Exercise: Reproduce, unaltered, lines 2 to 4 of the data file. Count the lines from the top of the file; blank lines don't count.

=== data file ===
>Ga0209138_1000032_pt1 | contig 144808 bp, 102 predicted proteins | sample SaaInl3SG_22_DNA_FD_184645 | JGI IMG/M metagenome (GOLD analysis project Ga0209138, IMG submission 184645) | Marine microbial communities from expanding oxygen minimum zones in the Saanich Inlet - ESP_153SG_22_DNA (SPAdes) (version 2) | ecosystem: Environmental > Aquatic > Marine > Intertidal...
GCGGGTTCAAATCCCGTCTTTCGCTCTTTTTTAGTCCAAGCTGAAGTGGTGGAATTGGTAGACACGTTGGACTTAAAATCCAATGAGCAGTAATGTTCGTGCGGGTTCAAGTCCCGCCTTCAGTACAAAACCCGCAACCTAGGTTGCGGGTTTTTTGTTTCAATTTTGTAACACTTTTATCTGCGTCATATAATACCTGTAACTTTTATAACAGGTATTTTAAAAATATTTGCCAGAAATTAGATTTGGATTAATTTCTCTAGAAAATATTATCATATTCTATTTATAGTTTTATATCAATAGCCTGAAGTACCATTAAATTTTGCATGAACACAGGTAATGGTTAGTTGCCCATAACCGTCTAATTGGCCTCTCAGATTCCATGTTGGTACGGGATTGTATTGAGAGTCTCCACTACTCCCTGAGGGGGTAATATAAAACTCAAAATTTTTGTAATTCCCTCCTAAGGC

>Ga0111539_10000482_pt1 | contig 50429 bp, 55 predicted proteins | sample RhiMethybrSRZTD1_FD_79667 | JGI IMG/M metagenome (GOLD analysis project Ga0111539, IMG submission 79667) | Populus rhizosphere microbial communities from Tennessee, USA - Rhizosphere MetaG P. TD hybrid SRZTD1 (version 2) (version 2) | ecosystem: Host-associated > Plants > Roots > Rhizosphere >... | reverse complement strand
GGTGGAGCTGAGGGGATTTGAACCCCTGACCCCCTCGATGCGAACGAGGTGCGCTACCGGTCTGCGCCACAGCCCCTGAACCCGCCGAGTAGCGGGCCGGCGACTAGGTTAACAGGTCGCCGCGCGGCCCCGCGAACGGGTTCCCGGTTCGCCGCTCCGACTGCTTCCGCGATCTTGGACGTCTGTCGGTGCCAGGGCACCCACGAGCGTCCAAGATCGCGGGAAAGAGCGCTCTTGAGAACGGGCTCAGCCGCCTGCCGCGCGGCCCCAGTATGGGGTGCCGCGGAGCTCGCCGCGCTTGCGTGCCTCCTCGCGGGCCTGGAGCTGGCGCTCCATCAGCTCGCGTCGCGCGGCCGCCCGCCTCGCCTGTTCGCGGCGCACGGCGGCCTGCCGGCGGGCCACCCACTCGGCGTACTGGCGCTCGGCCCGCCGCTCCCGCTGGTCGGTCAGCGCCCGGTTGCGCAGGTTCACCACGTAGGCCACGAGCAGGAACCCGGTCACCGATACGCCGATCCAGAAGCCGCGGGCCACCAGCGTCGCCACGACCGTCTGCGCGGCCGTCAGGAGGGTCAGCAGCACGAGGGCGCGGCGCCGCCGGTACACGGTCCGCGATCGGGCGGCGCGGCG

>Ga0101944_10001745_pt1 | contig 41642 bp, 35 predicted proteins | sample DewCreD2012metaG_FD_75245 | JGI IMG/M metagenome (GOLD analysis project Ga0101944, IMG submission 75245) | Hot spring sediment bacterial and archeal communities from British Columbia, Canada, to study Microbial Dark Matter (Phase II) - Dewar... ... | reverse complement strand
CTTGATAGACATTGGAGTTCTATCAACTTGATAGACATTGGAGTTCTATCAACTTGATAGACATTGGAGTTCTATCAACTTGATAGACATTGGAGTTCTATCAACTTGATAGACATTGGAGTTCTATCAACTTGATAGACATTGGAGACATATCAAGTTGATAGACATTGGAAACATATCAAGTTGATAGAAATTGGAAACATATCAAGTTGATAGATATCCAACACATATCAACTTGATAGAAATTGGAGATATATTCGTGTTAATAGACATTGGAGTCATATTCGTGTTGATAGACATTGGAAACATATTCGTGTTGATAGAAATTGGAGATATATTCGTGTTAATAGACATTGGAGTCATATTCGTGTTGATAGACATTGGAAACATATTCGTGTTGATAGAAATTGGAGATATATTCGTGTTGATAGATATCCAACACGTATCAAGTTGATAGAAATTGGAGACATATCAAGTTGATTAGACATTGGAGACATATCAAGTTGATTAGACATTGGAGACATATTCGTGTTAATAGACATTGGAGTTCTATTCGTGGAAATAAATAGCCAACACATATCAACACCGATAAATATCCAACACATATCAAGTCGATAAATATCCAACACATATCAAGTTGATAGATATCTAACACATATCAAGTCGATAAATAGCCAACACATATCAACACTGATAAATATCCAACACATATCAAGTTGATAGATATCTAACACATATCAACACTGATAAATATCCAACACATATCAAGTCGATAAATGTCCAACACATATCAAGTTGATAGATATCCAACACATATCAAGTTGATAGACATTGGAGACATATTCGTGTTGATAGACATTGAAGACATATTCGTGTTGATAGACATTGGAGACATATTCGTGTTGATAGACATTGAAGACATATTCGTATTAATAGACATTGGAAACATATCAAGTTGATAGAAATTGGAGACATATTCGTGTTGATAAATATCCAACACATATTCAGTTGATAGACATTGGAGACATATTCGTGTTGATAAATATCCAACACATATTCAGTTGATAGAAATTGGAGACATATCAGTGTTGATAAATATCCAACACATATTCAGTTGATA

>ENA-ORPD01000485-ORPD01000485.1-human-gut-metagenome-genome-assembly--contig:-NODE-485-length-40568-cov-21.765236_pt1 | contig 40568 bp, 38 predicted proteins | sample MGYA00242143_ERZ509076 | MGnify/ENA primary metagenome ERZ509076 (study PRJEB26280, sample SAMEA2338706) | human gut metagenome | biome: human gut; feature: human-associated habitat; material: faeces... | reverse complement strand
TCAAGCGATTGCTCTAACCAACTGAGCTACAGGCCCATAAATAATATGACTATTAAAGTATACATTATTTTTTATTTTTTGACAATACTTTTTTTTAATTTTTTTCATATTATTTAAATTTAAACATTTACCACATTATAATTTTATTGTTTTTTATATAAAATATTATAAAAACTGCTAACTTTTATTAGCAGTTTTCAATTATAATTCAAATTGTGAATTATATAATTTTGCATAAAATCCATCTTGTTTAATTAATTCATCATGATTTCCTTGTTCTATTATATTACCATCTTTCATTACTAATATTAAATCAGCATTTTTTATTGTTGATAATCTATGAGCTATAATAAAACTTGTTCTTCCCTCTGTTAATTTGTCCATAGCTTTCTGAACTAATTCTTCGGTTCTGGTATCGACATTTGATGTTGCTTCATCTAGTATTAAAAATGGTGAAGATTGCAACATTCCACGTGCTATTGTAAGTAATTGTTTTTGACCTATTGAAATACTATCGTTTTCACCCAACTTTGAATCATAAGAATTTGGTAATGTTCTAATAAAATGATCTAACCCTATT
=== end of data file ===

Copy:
GCGGGTTCAAATCCCGTCTTTCGCTCTTTTTTAGTCCAAGCTGAAGTGGTGGAATTGGTAGACACGTTGGACTTAAAATCCAATGAGCAGTAATGTTCGTGCGGGTTCAAGTCCCGCCTTCAGTACAAAACCCGCAACCTAGGTTGCGGGTTTTTTGTTTCAATTTTGTAACACTTTTATCTGCGTCATATAATACCTGTAACTTTTATAACAGGTATTTTAAAAATATTTGCCAGAAATTAGATTTGGATTAATTTCTCTAGAAAATATTATCATATTCTATTTATAGTTTTATATCAATAGCCTGAAGTACCATTAAATTTTGCATGAACACAGGTAATGGTTAGTTGCCCATAACCGTCTAATTGGCCTCTCAGATTCCATGTTGGTACGGGATTGTATTGAGAGTCTCCACTACTCCCTGAGGGGGTAATATAAAACTCAAAATTTTTGTAATTCCCTCCTAAGGC

>Ga0111539_10000482_pt1 | contig 50429 bp, 55 predicted proteins | sample RhiMethybrSRZTD1_FD_79667 | JGI IMG/M metagenome (GOLD analysis project Ga0111539, IMG submission 79667) | Populus rhizosphere microbial communities from Tennessee, USA - Rhizosphere MetaG P. TD hybrid SRZTD1 (version 2) (version 2) | ecosystem: Host-associated > Plants > Roots > Rhizosphere >... | reverse complement strand
GGTGGAGCTGAGGGGATTTGAACCCCTGACCCCCTCGATGCGAACGAGGTGCGCTACCGGTCTGCGCCACAGCCCCTGAACCCGCCGAGTAGCGGGCCGGCGACTAGGTTAACAGGTCGCCGCGCGGCCCCGCGAACGGGTTCCCGGTTCGCCGCTCCGACTGCTTCCGCGATCTTGGACGTCTGTCGGTGCCAGGGCACCCACGAGCGTCCAAGATCGCGGGAAAGAGCGCTCTTGAGAACGGGCTCAGCCGCCTGCCGCGCGGCCCCAGTATGGGGTGCCGCGGAGCTCGCCGCGCTTGCGTGCCTCCTCGCGGGCCTGGAGCTGGCGCTCCATCAGCTCGCGTCGCGCGGCCGCCCGCCTCGCCTGTTCGCGGCGCACGGCGGCCTGCCGGCGGGCCACCCACTCGGCGTACTGGCGCTCGGCCCGCCGCTCCCGCTGGTCGGTCAGCGCCCGGTTGCGCAGGTTCACCACGTAGGCCACGAGCAGGAACCCGGTCACCGATACGCCGATCCAGAAGCCGCGGGCCACCAGCGTCGCCACGACCGTCTGCGCGGCCGTCAGGAGGGTCAGCAGCACGAGGGCGCGGCGCCGCCGGTACACGGTCCGCGATCGGGCGGCGCGGCG